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HLA. 2017 Jul;90(1):17-24. doi: 10.1111/tan.13046. Epub 2017 Apr 27.

Scandiatransplant acceptable mismatch program (STAMP) a bridge to transplanting highly immunized patients.

Author information

1
Department of Clinical Immunology, Aarhus University Hospital, Aarhus, Denmark.
2
Scandiatransplant office, Aarhus, Denmark.
3
Department of Clinical Immunology, Rudbeck Laboratory, Uppsala University Hospital, Uppsala, Sweden.
4
Finnish Red Cross Blood Service, Helsinki, Finland.
5
Department of Immunology and Transfusion Medicine, Oslo University Hospital, Oslo, Norway.
6
Sahlgrenska University Hospital, Institute of Transplantation, Gothenburg, Sweden.
7
Department of Nephrology, University Hospital of Copenhagen, Rigshospitalet, Copenhagen, Denmark.
8
Department of Transplantation Surgery, Karolinska University Hospital, Stockholm, Sweden.
9
Department of Transplantation Medicine, Oslo University Hospital, Rikshospitalet, Oslo, Norway.

Abstract

BACKGROUND:

Highly immunized patients are a challenge for organ transplantation programs. One way of increasing the likelihood of transplantation in this group of patients is to expand the possible donations by defining acceptable HLA mismatches. In the Scandiatransplant Acceptable Mismatch Program (STAMP), a de-centralized approach has been implemented in 2009.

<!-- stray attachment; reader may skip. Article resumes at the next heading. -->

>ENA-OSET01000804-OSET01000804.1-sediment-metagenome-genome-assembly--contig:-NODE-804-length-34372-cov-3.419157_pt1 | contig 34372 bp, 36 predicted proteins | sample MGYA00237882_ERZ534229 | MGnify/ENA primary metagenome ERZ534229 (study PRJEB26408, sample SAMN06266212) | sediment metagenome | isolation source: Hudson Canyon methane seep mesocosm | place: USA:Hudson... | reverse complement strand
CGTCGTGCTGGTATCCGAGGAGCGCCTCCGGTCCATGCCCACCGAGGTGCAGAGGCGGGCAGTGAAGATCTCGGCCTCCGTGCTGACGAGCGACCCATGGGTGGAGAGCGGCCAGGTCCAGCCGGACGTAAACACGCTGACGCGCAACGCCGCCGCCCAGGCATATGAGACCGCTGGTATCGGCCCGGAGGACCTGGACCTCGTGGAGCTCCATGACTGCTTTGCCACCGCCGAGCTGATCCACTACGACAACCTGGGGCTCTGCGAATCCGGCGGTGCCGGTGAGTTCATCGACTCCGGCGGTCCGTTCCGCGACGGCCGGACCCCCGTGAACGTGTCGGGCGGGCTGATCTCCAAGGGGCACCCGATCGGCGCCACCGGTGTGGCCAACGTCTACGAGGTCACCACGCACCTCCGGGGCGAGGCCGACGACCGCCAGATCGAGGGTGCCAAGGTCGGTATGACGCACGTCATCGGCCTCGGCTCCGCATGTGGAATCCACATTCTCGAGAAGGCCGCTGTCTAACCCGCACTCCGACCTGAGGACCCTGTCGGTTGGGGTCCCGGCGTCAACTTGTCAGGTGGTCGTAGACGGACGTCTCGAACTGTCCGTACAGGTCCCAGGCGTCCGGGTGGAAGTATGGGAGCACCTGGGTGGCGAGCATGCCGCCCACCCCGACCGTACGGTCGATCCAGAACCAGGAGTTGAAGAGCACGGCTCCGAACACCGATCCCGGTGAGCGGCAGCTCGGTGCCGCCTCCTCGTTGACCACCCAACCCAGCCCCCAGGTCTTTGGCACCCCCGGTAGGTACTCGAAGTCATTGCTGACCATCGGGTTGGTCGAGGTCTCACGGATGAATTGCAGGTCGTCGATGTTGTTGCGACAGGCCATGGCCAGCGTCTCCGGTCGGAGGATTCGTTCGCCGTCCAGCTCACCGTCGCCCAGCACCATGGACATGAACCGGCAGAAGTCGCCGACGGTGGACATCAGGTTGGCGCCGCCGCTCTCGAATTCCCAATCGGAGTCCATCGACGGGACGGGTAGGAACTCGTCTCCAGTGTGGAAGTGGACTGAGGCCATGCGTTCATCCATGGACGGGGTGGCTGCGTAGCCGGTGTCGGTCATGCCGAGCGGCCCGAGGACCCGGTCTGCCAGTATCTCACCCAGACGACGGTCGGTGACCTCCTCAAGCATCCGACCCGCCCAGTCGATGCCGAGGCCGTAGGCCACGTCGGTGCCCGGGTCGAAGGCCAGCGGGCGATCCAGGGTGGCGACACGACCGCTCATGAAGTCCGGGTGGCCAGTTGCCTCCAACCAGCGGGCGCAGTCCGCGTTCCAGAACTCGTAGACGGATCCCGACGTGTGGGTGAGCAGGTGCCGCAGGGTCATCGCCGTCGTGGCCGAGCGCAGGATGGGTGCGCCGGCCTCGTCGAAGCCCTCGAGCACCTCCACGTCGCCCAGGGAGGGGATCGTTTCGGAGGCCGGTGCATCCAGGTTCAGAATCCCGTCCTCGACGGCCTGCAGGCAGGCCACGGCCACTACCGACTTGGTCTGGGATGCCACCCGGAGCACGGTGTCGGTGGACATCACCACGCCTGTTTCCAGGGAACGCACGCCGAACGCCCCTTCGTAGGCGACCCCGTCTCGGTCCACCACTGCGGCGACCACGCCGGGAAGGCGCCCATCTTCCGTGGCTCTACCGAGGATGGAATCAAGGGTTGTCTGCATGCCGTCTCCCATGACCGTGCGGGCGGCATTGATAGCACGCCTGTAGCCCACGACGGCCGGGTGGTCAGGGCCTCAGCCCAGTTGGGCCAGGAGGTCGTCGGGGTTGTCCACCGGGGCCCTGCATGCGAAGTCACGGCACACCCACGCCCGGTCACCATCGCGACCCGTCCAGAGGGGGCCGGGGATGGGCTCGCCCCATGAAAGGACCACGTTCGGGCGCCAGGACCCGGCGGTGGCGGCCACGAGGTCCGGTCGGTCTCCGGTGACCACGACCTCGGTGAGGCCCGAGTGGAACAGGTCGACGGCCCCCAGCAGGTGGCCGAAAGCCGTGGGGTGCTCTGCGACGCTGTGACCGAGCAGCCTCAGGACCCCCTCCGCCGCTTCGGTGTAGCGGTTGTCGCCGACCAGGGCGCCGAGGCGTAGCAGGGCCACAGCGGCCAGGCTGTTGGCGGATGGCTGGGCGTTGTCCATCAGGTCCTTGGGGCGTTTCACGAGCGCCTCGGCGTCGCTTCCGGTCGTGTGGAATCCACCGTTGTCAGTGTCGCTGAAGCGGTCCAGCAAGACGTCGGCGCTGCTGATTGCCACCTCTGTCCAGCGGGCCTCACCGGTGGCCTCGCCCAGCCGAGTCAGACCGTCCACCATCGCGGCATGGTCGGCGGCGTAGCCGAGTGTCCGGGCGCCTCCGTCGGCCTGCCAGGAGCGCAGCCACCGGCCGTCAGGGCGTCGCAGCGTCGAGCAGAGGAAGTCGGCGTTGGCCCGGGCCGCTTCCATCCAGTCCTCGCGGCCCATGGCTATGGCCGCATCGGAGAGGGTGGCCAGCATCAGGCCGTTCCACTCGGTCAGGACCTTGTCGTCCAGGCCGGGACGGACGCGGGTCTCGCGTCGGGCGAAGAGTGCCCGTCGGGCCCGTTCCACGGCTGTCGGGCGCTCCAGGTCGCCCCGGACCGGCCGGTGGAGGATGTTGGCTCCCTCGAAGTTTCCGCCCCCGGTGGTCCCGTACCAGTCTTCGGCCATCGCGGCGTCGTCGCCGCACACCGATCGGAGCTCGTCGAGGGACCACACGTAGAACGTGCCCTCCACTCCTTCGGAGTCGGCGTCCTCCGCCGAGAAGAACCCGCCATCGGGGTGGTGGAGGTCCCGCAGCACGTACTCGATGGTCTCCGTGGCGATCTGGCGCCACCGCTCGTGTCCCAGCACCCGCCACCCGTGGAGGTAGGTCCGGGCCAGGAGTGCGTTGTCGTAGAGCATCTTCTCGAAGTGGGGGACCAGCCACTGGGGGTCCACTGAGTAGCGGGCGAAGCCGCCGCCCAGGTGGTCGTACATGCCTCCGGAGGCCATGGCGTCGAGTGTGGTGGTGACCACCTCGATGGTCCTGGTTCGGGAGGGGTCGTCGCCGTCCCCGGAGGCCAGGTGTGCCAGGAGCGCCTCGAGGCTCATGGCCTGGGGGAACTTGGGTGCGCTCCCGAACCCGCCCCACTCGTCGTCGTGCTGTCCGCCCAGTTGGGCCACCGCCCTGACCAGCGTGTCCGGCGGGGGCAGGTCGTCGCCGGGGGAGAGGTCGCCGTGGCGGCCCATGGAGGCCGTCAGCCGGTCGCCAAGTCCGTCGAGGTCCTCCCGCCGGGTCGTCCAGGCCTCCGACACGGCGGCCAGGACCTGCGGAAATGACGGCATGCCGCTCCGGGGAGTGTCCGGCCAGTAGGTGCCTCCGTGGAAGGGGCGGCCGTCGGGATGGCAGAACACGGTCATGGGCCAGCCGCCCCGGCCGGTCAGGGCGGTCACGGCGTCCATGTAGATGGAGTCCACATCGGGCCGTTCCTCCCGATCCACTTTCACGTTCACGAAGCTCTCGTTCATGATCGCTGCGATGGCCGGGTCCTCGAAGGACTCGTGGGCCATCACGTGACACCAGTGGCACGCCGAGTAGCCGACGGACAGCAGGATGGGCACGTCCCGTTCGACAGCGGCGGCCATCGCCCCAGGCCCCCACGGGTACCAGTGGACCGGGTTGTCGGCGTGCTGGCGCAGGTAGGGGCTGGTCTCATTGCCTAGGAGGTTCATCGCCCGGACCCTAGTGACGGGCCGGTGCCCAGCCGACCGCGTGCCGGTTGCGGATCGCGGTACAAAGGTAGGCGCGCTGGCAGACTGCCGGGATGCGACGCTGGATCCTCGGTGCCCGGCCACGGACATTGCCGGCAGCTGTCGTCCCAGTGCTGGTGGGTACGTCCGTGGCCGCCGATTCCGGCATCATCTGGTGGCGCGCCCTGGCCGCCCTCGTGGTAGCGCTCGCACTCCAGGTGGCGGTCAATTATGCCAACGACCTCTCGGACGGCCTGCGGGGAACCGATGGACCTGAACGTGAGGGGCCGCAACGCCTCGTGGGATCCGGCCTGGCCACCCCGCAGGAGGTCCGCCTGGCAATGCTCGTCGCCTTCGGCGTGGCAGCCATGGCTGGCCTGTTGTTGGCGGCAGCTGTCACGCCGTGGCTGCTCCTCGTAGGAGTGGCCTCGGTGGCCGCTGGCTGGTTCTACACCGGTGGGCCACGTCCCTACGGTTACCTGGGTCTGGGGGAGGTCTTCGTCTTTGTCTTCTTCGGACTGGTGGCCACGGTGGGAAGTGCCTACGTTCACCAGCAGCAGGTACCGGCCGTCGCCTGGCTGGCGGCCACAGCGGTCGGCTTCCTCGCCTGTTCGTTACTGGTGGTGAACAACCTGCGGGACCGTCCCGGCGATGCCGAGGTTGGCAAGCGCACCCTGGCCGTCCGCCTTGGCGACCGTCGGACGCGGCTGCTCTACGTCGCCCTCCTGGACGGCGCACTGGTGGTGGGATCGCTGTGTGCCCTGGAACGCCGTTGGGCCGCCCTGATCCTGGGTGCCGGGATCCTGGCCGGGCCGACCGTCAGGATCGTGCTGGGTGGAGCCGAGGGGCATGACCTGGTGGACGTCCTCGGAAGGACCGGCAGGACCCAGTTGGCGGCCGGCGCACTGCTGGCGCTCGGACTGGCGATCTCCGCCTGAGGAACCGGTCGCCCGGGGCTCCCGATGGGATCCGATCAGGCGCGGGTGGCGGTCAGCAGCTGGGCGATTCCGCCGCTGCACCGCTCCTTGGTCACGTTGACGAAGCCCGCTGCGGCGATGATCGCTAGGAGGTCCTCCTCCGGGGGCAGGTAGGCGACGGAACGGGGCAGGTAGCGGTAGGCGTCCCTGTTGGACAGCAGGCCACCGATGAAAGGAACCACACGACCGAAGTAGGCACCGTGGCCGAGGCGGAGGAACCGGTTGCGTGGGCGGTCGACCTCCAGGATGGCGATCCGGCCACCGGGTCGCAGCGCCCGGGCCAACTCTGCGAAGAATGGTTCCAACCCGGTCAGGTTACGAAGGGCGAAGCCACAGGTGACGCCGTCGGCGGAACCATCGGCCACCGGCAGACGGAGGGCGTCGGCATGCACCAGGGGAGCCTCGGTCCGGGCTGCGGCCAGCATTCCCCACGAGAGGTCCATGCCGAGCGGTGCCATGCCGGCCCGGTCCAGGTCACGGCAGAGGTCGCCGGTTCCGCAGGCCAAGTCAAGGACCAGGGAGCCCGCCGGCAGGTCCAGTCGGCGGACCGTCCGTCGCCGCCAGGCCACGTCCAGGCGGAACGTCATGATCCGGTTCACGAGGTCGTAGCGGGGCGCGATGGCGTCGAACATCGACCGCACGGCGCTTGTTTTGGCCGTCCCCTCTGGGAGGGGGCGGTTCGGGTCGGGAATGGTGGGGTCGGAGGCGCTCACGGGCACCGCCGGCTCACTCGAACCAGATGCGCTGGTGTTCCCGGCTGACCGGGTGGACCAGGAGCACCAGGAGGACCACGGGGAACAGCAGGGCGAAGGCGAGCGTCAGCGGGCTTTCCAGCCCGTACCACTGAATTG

AIMS:

The program has been improved during the years from utilizing HLA-A, -B, -DR matching only to include typing of all deceased donors for HLA-A, -B, -C, -DRB1 and -DQB1. The calculation of a transplantability score (TS) has been introduced in order to take both HLA and AB0 into consideration resulting in a more realistic picture of the transplantability chance.

MATERIALS AND METHODS:

Patients were selected for eligibility and results of immunisation status were prepared in each of the 9 tissue typing laboratories, while access to the program is finally governed by a common steering group of immunologists and clinicians.

RESULTS:

In the period from March 2009 until February 2015, 96 patients were transplanted within this program. The mean recipient age was 49 years and 57% were females, 30% of the patients were first transplants and of these 93% were females. The majority of the patients had 2-5 HLA-A, -B. -DR mismatches. The allograft survival at 60 months was 79.1%. Applying the TS to the cohort confirmed that patients with a low TS score had longer waiting times.

CONCLUSION:

The program has matured during the years and now proves to be a valid approach for transplanting highly immunized patients.

KEYWORDS:

HLA antibodies; acceptable mismatch program; highly immunized; kidney exchange program; kidney transplantation; transplantatibility score

PMID:
28449350
DOI:
10.1111/tan.13046
[Indexed for MEDLINE]

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